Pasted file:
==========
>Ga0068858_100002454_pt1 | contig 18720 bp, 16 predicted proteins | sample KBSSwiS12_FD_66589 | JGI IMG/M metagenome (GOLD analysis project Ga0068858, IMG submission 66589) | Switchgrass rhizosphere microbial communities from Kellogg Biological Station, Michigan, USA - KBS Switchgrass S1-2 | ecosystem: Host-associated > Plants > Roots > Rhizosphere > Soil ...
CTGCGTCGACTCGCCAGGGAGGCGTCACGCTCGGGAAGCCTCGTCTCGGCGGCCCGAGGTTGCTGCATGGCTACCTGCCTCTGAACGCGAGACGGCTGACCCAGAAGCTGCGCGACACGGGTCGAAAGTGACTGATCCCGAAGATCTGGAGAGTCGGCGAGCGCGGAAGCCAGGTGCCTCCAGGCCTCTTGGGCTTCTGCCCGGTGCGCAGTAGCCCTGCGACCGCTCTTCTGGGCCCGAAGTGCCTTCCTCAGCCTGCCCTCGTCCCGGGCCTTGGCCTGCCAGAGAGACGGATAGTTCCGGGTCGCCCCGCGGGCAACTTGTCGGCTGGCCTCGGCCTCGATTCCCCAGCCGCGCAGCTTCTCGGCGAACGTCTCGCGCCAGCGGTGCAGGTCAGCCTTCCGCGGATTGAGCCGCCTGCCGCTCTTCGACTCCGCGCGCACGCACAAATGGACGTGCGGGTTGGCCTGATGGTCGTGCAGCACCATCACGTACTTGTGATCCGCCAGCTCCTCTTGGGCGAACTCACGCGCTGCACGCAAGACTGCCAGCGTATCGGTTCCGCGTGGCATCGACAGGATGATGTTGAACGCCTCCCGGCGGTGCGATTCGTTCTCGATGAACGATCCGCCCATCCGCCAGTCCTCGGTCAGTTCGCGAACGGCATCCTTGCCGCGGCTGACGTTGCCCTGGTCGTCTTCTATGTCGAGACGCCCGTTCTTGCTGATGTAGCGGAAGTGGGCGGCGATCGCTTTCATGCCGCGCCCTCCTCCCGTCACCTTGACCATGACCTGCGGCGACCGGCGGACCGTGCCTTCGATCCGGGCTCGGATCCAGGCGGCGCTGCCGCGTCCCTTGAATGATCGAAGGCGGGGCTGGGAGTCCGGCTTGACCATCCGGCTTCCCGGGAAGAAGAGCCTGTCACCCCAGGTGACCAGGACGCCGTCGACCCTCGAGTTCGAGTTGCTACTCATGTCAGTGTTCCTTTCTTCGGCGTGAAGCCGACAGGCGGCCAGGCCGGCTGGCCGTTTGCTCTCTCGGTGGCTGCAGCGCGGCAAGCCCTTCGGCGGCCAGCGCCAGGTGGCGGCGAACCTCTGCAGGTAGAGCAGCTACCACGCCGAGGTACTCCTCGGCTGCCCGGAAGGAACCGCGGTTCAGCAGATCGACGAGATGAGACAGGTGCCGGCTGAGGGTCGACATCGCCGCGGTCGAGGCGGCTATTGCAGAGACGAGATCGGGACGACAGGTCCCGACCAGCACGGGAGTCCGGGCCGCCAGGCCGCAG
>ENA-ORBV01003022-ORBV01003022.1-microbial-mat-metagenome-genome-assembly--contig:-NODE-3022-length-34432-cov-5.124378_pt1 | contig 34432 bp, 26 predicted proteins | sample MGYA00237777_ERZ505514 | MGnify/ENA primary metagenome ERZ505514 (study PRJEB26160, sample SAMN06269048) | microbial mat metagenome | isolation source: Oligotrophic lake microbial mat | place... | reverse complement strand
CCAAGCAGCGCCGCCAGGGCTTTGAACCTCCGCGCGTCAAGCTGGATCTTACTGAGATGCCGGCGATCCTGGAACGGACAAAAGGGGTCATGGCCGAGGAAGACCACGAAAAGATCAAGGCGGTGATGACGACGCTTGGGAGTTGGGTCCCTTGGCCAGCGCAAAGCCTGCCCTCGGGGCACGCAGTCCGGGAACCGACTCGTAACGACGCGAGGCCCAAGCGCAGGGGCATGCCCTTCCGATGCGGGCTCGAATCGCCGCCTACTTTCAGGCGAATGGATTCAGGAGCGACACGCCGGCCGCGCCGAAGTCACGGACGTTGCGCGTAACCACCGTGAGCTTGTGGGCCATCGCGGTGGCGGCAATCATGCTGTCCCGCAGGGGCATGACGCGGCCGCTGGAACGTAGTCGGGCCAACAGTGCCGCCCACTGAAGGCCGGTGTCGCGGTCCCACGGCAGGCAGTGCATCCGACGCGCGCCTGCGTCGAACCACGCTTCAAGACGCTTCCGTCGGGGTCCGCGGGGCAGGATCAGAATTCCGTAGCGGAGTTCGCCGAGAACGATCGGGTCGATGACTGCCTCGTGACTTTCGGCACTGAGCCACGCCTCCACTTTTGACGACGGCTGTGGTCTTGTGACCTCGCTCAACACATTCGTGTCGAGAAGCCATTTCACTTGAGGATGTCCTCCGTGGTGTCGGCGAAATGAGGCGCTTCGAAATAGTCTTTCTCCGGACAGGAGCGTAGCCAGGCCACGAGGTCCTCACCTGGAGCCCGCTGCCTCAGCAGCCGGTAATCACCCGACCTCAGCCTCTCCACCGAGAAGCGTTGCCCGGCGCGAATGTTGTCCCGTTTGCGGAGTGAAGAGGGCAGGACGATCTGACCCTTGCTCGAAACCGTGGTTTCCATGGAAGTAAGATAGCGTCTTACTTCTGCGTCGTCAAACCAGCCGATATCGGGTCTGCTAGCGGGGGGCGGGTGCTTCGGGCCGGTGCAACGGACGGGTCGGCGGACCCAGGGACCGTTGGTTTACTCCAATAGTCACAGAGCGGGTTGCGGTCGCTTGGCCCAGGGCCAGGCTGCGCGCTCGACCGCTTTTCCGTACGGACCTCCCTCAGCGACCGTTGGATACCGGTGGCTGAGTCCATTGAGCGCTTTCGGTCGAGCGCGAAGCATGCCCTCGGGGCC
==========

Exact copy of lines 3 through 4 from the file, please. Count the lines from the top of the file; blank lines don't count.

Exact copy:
>ENA-ORBV01003022-ORBV01003022.1-microbial-mat-metagenome-genome-assembly--contig:-NODE-3022-length-34432-cov-5.124378_pt1 | contig 34432 bp, 26 predicted proteins | sample MGYA00237777_ERZ505514 | MGnify/ENA primary metagenome ERZ505514 (study PRJEB26160, sample SAMN06269048) | microbial mat metagenome | isolation source: Oligotrophic lake microbial mat | place... | reverse complement strand
CCAAGCAGCGCCGCCAGGGCTTTGAACCTCCGCGCGTCAAGCTGGATCTTACTGAGATGCCGGCGATCCTGGAACGGACAAAAGGGGTCATGGCCGAGGAAGACCACGAAAAGATCAAGGCGGTGATGACGACGCTTGGGAGTTGGGTCCCTTGGCCAGCGCAAAGCCTGCCCTCGGGGCACGCAGTCCGGGAACCGACTCGTAACGACGCGAGGCCCAAGCGCAGGGGCATGCCCTTCCGATGCGGGCTCGAATCGCCGCCTACTTTCAGGCGAATGGATTCAGGAGCGACACGCCGGCCGCGCCGAAGTCACGGACGTTGCGCGTAACCACCGTGAGCTTGTGGGCCATCGCGGTGGCGGCAATCATGCTGTCCCGCAGGGGCATGACGCGGCCGCTGGAACGTAGTCGGGCCAACAGTGCCGCCCACTGAAGGCCGGTGTCGCGGTCCCACGGCAGGCAGTGCATCCGACGCGCGCCTGCGTCGAACCACGCTTCAAGACGCTTCCGTCGGGGTCCGCGGGGCAGGATCAGAATTCCGTAGCGGAGTTCGCCGAGAACGATCGGGTCGATGACTGCCTCGTGACTTTCGGCACTGAGCCACGCCTCCACTTTTGACGACGGCTGTGGTCTTGTGACCTCGCTCAACACATTCGTGTCGAGAAGCCATTTCACTTGAGGATGTCCTCCGTGGTGTCGGCGAAATGAGGCGCTTCGAAATAGTCTTTCTCCGGACAGGAGCGTAGCCAGGCCACGAGGTCCTCACCTGGAGCCCGCTGCCTCAGCAGCCGGTAATCACCCGACCTCAGCCTCTCCACCGAGAAGCGTTGCCCGGCGCGAATGTTGTCCCGTTTGCGGAGTGAAGAGGGCAGGACGATCTGACCCTTGCTCGAAACCGTGGTTTCCATGGAAGTAAGATAGCGTCTTACTTCTGCGTCGTCAAACCAGCCGATATCGGGTCTGCTAGCGGGGGGCGGGTGCTTCGGGCCGGTGCAACGGACGGGTCGGCGGACCCAGGGACCGTTGGTTTACTCCAATAGTCACAGAGCGGGTTGCGGTCGCTTGGCCCAGGGCCAGGCTGCGCGCTCGACCGCTTTTCCGTACGGACCTCCCTCAGCGACCGTTGGATACCGGTGGCTGAGTCCATTGAGCGCTTTCGGTCGAGCGCGAAGCATGCCCTCGGGGCC